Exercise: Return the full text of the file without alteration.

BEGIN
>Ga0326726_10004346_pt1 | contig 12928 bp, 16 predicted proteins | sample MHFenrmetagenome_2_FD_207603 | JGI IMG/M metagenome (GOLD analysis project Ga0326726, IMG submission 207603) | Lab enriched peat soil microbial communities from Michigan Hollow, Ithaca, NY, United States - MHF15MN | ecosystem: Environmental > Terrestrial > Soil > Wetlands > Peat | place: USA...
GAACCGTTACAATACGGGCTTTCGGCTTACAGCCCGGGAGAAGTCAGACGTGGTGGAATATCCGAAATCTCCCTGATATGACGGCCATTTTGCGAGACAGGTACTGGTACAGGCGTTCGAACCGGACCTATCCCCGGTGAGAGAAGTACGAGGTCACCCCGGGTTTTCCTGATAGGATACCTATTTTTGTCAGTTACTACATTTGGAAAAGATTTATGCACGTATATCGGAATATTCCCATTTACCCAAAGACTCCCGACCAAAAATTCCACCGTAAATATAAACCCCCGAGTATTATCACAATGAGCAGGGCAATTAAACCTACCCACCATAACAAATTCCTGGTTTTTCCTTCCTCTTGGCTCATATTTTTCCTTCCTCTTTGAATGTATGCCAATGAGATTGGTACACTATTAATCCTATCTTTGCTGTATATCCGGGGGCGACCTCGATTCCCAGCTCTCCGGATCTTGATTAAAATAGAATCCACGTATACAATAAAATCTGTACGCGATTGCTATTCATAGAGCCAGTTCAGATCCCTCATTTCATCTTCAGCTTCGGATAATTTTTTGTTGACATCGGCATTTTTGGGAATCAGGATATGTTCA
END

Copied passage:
>Ga0326726_10004346_pt1 | contig 12928 bp, 16 predicted proteins | sample MHFenrmetagenome_2_FD_207603 | JGI IMG/M metagenome (GOLD analysis project Ga0326726, IMG submission 207603) | Lab enriched peat soil microbial communities from Michigan Hollow, Ithaca, NY, United States - MHF15MN | ecosystem: Environmental > Terrestrial > Soil > Wetlands > Peat | place: USA...
GAACCGTTACAATACGGGCTTTCGGCTTACAGCCCGGGAGAAGTCAGACGTGGTGGAATATCCGAAATCTCCCTGATATGACGGCCATTTTGCGAGACAGGTACTGGTACAGGCGTTCGAACCGGACCTATCCCCGGTGAGAGAAGTACGAGGTCACCCCGGGTTTTCCTGATAGGATACCTATTTTTGTCAGTTACTACATTTGGAAAAGATTTATGCACGTATATCGGAATATTCCCATTTACCCAAAGACTCCCGACCAAAAATTCCACCGTAAATATAAACCCCCGAGTATTATCACAATGAGCAGGGCAATTAAACCTACCCACCATAACAAATTCCTGGTTTTTCCTTCCTCTTGGCTCATATTTTTCCTTCCTCTTTGAATGTATGCCAATGAGATTGGTACACTATTAATCCTATCTTTGCTGTATATCCGGGGGCGACCTCGATTCCCAGCTCTCCGGATCTTGATTAAAATAGAATCCACGTATACAATAAAATCTGTACGCGATTGCTATTCATAGAGCCAGTTCAGATCCCTCATTTCATCTTCAGCTTCGGATAATTTTTTGTTGACATCGGCATTTTTGGGAATCAGGATATGTTCA